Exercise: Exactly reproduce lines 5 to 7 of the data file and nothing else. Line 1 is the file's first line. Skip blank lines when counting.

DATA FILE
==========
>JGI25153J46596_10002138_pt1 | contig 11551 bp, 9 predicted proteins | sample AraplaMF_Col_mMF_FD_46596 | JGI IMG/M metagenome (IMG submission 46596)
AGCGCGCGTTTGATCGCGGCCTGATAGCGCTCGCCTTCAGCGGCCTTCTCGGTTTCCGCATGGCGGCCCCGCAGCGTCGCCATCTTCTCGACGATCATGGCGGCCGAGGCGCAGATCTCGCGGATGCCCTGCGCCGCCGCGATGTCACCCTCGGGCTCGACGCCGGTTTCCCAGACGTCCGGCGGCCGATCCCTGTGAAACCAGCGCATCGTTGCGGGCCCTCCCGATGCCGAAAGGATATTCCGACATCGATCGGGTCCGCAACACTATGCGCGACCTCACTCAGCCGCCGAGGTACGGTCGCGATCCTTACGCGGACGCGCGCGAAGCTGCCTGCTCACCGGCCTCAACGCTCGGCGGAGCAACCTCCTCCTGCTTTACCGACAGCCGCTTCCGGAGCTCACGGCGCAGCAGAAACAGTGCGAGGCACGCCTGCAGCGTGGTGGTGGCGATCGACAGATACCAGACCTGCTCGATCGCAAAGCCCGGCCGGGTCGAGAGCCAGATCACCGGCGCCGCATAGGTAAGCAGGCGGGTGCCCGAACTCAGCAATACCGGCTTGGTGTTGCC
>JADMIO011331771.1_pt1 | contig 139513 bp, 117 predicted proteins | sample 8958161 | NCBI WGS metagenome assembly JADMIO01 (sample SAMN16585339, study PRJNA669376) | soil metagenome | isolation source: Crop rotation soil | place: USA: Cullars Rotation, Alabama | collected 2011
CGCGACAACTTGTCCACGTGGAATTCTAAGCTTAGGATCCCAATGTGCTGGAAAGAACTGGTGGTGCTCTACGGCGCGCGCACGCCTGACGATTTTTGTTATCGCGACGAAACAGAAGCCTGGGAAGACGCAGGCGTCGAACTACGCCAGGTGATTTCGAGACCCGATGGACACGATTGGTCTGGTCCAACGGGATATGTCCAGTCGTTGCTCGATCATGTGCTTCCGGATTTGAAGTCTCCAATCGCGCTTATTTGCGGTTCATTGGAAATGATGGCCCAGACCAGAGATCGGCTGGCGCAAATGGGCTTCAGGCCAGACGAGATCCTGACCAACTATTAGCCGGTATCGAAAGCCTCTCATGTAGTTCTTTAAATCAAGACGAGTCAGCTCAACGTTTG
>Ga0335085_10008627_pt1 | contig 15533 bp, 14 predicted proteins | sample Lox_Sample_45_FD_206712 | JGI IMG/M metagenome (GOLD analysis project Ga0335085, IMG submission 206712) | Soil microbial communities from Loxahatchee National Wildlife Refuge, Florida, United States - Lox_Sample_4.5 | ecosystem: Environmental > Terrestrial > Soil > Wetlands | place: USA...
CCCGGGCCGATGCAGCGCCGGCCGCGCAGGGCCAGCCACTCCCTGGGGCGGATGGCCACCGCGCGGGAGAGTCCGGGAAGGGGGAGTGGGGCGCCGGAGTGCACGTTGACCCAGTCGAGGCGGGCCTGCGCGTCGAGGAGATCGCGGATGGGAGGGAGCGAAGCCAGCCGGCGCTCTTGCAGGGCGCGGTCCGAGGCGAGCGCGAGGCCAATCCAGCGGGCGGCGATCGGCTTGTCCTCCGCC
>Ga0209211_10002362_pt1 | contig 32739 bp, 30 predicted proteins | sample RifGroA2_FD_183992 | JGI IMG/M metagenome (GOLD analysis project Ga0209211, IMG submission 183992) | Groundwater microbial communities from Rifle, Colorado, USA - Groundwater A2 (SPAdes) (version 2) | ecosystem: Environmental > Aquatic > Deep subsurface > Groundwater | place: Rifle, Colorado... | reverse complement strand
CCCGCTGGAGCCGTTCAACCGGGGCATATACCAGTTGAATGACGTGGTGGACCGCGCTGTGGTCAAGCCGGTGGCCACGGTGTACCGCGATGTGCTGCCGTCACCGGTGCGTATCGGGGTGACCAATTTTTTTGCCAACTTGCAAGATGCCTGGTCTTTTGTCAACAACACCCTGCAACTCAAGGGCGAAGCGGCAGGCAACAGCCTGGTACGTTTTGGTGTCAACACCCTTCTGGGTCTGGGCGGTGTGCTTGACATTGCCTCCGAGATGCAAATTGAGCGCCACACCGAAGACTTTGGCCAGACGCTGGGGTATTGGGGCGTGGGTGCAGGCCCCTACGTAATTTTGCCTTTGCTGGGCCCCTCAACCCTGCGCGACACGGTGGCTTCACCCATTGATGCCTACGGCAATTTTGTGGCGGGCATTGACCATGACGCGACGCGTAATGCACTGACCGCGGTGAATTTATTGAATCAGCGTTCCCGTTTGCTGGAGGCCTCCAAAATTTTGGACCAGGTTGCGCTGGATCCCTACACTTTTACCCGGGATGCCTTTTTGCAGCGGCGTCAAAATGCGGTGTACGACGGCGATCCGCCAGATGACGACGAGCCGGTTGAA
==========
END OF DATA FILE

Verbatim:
>Ga0335085_10008627_pt1 | contig 15533 bp, 14 predicted proteins | sample Lox_Sample_45_FD_206712 | JGI IMG/M metagenome (GOLD analysis project Ga0335085, IMG submission 206712) | Soil microbial communities from Loxahatchee National Wildlife Refuge, Florida, United States - Lox_Sample_4.5 | ecosystem: Environmental > Terrestrial > Soil > Wetlands | place: USA...
CCCGGGCCGATGCAGCGCCGGCCGCGCAGGGCCAGCCACTCCCTGGGGCGGATGGCCACCGCGCGGGAGAGTCCGGGAAGGGGGAGTGGGGCGCCGGAGTGCACGTTGACCCAGTCGAGGCGGGCCTGCGCGTCGAGGAGATCGCGGATGGGAGGGAGCGAAGCCAGCCGGCGCTCTTGCAGGGCGCGGTCCGAGGCGAGCGCGAGGCCAATCCAGCGGGCGGCGATCGGCTTGTCCTCCGCC
>Ga0209211_10002362_pt1 | contig 32739 bp, 30 predicted proteins | sample RifGroA2_FD_183992 | JGI IMG/M metagenome (GOLD analysis project Ga0209211, IMG submission 183992) | Groundwater microbial communities from Rifle, Colorado, USA - Groundwater A2 (SPAdes) (version 2) | ecosystem: Environmental > Aquatic > Deep subsurface > Groundwater | place: Rifle, Colorado... | reverse complement strand